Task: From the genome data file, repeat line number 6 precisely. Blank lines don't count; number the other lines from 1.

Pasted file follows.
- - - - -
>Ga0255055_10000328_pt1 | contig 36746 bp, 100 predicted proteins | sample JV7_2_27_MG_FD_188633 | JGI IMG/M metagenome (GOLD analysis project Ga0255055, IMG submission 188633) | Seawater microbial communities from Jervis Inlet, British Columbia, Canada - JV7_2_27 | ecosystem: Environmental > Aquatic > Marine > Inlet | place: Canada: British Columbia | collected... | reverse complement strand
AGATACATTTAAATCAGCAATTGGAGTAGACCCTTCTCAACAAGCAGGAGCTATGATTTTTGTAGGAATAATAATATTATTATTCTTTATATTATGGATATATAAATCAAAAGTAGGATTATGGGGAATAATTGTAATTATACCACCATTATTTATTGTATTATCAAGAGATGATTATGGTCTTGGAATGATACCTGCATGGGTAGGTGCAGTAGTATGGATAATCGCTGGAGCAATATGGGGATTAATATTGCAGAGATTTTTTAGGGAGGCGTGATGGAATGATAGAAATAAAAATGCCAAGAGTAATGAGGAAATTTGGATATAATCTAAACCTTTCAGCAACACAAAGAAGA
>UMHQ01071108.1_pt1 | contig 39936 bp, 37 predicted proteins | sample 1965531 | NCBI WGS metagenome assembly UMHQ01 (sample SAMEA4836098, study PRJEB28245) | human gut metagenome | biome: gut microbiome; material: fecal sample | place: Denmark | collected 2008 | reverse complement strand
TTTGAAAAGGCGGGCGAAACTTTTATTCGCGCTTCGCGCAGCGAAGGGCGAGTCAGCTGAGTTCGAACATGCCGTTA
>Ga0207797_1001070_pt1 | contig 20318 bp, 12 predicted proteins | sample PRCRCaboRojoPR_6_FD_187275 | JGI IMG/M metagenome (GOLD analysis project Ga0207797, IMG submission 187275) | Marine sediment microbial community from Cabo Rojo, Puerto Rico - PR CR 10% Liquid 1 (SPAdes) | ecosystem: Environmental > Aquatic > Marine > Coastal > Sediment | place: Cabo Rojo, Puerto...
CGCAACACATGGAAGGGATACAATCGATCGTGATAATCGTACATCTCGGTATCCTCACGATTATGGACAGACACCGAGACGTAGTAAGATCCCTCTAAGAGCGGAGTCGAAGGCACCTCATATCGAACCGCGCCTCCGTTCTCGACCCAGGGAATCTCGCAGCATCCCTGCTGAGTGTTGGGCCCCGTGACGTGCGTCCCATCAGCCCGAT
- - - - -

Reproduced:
CGCAACACATGGAAGGGATACAATCGATCGTGATAATCGTACATCTCGGTATCCTCACGATTATGGACAGACACCGAGACGTAGTAAGATCCCTCTAAGAGCGGAGTCGAAGGCACCTCATATCGAACCGCGCCTCCGTTCTCGACCCAGGGAATCTCGCAGCATCCCTGCTGAGTGTTGGGCCCCGTGACGTGCGTCCCATCAGCCCGAT